“Is this about style?” On Ken Babstock’s Methodist Hatchet

by Jennifer Moore

Methodist Hatchet. by Ken Babstock . Toronto: House of Anansi Press, 2011. 101 pages. $14.95 softcover. ISBN: 978-0-88784-293-1.

Reviews of Ken Babstock’s Methodist Hatchet have been mixed. Most have more or less mentioned the book’s difficulty; that Babstock is “no longer intelligible” and “wilfully obscure” (Shane Neilson); that the poems are at times “so thick with sound it’s difficult for the reader to find a way in” (Abby Paige), and the sense is of “eavesdropping on a conversation of which the reader is no longer part” (Nick Mount). All of these claims are pretty much spot-on. There are some strong moments, though; unfortunately, those moments don’t make up for the book’s deficiencies.

The first poem in the collection, “The Décor,” functions as its central thematic piece, a small-scale version of the book as a whole. The reader’s initially struck by its not-so-subtle critique of conspicuous consumption, and along with that the baggage of style, money, class, and value. While the poem considers the role home décor plays in offering a picture of status and wealth to the public—“a visual/of earned leisure” (2), this concern with style extends beyond this scope to the role of style in poetry. Babstock writes “Nothing now eases the buzzing/suspicion I’m being signaled to from across/a great distance” (1-2), and we feel the same way; but it’s Babstock signaling to us through the “clutter of//the manifest image” (4). However, what he wants is clear: for the reader to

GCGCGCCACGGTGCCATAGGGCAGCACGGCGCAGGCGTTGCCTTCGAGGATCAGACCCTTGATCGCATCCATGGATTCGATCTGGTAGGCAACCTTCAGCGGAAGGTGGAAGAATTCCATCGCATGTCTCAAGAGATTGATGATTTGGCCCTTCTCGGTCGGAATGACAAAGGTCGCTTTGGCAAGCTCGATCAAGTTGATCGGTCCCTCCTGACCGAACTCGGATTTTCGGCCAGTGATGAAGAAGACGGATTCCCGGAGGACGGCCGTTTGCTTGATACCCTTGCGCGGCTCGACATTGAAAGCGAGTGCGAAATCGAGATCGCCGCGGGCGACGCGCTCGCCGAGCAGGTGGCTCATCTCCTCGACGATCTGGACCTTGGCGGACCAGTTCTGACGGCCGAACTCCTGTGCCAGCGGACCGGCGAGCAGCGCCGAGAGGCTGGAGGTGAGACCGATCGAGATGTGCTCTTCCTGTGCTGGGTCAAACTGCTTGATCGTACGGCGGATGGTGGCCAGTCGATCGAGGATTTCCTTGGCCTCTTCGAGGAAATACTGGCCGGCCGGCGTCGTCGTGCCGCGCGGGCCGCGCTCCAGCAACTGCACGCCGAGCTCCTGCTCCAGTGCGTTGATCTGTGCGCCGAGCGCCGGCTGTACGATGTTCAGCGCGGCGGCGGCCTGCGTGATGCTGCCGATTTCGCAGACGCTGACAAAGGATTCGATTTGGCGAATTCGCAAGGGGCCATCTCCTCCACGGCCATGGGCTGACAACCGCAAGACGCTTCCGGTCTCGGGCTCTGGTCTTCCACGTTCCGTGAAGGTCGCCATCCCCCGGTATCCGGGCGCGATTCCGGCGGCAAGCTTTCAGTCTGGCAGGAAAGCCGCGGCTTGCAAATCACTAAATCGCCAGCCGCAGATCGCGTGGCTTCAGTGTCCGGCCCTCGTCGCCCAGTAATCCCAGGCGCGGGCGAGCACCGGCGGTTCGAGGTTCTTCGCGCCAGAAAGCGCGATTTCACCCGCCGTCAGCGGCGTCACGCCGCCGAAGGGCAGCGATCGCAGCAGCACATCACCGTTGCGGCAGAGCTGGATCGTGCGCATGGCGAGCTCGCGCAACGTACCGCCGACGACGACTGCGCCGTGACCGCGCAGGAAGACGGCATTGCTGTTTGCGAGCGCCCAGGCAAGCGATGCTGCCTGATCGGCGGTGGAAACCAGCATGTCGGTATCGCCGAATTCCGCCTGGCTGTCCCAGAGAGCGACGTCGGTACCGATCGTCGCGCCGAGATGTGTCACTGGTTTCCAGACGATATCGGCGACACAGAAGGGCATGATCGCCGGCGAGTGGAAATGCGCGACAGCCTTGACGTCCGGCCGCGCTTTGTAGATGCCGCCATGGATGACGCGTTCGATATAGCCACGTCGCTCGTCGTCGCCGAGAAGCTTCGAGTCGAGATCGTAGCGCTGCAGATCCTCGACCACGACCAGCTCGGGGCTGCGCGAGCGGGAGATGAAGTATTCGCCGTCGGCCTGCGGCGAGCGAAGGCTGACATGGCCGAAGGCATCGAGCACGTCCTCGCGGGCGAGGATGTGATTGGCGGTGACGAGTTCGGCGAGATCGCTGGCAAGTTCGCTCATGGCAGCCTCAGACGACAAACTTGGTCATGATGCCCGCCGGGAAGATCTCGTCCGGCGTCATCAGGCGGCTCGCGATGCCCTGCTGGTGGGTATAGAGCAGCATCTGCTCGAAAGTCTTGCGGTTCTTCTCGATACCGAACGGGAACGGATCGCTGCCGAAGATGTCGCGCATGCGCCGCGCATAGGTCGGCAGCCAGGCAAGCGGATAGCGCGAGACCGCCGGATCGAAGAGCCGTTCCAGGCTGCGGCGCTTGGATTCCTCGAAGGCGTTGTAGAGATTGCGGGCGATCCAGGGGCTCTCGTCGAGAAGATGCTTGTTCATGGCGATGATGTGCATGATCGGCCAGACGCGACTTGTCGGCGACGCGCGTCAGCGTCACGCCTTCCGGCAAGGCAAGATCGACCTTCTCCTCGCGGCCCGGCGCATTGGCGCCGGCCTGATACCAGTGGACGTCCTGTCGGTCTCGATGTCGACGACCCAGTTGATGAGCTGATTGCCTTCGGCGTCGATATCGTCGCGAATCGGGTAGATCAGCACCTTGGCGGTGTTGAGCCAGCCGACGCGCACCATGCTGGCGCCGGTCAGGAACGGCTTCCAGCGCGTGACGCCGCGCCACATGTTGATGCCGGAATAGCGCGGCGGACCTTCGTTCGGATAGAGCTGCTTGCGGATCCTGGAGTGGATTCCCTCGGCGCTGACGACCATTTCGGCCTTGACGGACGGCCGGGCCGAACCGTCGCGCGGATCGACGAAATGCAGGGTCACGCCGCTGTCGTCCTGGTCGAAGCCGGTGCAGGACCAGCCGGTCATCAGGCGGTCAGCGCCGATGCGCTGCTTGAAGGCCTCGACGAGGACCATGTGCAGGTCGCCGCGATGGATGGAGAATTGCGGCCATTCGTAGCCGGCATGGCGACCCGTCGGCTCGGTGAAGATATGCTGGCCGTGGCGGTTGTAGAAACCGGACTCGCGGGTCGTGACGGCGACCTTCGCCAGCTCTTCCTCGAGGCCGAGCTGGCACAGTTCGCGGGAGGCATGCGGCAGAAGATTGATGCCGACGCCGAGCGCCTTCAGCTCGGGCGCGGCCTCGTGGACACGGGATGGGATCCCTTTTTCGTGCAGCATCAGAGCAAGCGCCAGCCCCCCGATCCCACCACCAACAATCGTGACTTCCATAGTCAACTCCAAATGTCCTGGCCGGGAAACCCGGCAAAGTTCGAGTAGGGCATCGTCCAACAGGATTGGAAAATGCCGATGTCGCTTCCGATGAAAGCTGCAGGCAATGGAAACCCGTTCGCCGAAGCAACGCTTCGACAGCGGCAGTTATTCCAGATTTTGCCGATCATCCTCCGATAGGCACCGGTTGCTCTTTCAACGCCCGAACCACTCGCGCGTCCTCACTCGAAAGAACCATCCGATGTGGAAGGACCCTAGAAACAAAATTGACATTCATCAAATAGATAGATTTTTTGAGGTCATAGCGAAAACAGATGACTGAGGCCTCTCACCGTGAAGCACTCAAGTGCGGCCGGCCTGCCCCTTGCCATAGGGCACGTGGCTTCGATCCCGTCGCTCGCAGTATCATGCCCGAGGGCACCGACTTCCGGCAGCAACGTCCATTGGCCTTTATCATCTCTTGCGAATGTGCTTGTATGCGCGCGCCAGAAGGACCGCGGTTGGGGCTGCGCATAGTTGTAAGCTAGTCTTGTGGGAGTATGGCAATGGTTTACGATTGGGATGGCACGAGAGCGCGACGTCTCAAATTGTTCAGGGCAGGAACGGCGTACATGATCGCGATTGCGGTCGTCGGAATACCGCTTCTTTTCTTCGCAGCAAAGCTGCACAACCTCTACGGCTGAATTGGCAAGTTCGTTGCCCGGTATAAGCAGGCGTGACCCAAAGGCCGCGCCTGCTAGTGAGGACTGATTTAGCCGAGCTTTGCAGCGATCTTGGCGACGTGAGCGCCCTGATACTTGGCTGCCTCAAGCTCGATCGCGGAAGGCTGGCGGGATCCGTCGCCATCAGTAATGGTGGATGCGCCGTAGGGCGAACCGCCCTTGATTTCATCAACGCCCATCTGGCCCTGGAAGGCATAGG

Slide an arm right through

the surface of this picture,

into whatever spatial realm lies

behind the illusion of depth, to hold

the hand of the person


wanting so badly to be seen precisely

as they feel themselves to be (ibid)


One hears John Ashbery’s “Self-Portrait in a Convex Mirror” (“One would like to stick one’s hand/out of the globe, but its dimension,/what carries it, will not allow it”), and Babstock’s interest in the visual arts (Jeff Wall, Jeff Koons and Robert Rauschenberg show up later) is clear. However, where he wants his readers to see “whatever spatial realm lies/behind the illusion of depth,” often all we’re given is that illusion. At one point he asks, “Is this about style?” (3). We worry that’s all it’s about. Throughout the book, the reader peruses the design, which has supplanted the structure itself. Methodist Hatchet is built out of surface material and little else.

Most of Babstock’s strong moments occur in the book’s first half. For example, in “Radio Tower” we read: “Everything’s the colour of rabbits, scissored/from another world and pasted on thin” (37). Or in “Nottawasaga”: “Sky a motif of cowslip in clear ice, /mayflies make moon-dials of the flagstones” (77). And in “As Marginalia in John Clare’s The Rural Muse”, a hospital is the setting for a consideration of ailment, perhaps the same sort Clare suffered while finishing his last collection. Here, Babstock depicts a view:


Hexagonal window, the moon


penned in it, and a segmented swarm sucking

up peonies (5)